The word "prodigy" is defined typically as a person, especially a young one, endowed with exceptional qualities or abilities. Cinema is filled to the brim with these types of stories, so Alex Haughey and Brian Vidal's feature is already humming a familiar tune. But this time the prodigy in question is a red headed demon child with a dangerous superiority complex. What follows is essentially 80 minutes of a psychologist attempting to make a 9-year old girl cry.
As dismissive as that previous statement might sound, a chunk of Prodigy's run-time is the 9-year old, Ellie (Savannah Liles), trying to rattle the cage of her captors including the latest psychologist, Fonda (Richard Neil). Fonda is the last ditch effort by Olivia (Jolene Andersen) to appeal to the humanity within Ellie before it is decided to put the youngster out of her misery so her brain can be studied. Why? Well, Ellie not only developed an intellect that overshadows everyone around her, but she posses dangerous supernatural powers. She's ended up imprisoned in a government facility after the death of her mother, which Ellie was responsible for.
Being ultra low budget generally sets the stage for actors to come at the audience with their A-game. This collection of thespians isn't quite typical of the latest indie talker and instead plays more like old school horror and sci-fi. There are hints of nuanced performances, but largely the quality dips into local theater. The more surprising outcome of its perceived lack of big names and obvious cash is how well Haughey and Vidal make the most of what they've got. Youngster Savannah Liles and veteran Richard Neil spar off each other very well, yet their weaknesses bubble when it's obvious they are pushing their reactions and dialogue a little too far.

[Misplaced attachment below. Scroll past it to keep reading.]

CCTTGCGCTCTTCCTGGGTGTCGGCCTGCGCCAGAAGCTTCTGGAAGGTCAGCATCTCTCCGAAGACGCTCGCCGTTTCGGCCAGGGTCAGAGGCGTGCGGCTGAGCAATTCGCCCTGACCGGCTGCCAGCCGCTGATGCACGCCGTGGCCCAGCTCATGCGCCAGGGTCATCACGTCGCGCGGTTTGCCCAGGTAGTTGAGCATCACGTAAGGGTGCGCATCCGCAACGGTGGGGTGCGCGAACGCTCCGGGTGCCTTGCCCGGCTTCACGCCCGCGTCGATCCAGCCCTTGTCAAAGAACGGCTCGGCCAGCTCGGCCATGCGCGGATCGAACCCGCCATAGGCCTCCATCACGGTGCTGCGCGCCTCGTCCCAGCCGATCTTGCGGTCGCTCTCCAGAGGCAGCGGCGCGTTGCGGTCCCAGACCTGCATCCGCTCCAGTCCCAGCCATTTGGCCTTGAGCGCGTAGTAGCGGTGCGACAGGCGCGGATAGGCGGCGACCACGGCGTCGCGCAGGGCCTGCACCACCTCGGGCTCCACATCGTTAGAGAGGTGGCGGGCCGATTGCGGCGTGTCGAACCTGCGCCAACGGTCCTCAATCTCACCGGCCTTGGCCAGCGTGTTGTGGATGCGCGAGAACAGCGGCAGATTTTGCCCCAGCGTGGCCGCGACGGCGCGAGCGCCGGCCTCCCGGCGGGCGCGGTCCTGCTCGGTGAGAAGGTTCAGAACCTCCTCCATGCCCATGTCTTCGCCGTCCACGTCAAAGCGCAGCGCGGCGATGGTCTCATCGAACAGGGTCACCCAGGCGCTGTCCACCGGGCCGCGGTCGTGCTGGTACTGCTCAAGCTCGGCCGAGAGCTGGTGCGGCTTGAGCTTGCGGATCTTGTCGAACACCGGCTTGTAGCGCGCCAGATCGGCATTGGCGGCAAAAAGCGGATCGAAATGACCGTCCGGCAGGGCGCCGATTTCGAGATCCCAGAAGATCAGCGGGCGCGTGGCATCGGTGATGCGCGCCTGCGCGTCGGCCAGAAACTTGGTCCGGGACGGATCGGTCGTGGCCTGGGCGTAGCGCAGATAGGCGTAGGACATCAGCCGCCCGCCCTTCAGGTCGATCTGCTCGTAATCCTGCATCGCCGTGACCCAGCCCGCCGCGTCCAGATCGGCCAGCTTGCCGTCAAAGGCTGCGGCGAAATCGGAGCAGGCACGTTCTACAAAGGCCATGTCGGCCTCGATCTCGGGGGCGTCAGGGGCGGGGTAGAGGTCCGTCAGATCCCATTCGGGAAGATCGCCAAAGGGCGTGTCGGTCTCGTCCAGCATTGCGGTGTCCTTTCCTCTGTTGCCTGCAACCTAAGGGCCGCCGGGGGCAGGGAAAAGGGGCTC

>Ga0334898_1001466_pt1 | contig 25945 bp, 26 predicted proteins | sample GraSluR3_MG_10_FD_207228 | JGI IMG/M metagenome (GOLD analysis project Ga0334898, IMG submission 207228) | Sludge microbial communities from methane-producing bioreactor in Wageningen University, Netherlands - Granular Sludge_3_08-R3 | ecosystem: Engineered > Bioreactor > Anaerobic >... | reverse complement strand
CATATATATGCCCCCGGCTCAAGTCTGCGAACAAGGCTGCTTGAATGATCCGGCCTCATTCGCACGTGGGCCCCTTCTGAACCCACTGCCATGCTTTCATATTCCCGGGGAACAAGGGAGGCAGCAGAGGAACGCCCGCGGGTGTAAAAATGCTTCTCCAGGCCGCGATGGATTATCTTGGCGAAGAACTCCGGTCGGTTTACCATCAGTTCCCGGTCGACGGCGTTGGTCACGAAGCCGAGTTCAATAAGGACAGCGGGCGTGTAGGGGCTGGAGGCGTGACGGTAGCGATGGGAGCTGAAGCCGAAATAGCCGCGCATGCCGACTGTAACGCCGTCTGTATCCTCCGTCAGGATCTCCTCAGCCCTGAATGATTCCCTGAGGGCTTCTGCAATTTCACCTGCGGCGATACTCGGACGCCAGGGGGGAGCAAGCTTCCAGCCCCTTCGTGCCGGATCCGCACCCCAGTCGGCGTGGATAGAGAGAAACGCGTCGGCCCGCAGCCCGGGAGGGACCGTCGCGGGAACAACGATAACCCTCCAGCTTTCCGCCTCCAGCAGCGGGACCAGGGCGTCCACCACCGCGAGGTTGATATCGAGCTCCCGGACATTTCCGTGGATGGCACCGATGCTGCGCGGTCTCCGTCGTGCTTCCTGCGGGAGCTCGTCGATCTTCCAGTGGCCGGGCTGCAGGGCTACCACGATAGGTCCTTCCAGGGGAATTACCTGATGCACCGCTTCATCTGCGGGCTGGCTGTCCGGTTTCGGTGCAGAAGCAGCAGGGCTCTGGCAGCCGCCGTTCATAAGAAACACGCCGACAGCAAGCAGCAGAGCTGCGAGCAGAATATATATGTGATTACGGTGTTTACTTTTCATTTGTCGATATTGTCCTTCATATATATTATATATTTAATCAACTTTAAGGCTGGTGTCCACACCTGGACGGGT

Confined in two main locations for a majority of the film the story hinges on the interactions of the two leads. This dynamic is ripe with predictable cliches, but the psychological tug-of-war is no less engaging. By playing with broad-strokes classic psychology the film achieves a sense of joy in watching the good doctor have eureka moment after eureka moment over his judgemental overlords. From Ellie's perspective there's a morbid sense of curiosity to her character as she verbally toys with Fonda's rudimentary psycho babble tests and confidently trash talks during a tense chess match. It's clear Ellie is meant to be the 9-year old embodiment of a Hannibal Lecter with telekinetic powers. While not nearly as enigmatically terrifying as Anthony Hopkins, Liles plays her cards well enough through this brisk indie thriller.
Even by indie standards Prodigy is the little guy on the totem of low budget cinema. With a lot of chips stacked against them, Haughey and Vidal navigate their gameplan skillfully, switching gears at opportune times to keep things from getting too stale or melodramatic. Prodigy may just be a blip on the indie cinema radar, but it's a blip worth checking into if only to support a pair of promising voices on the rise.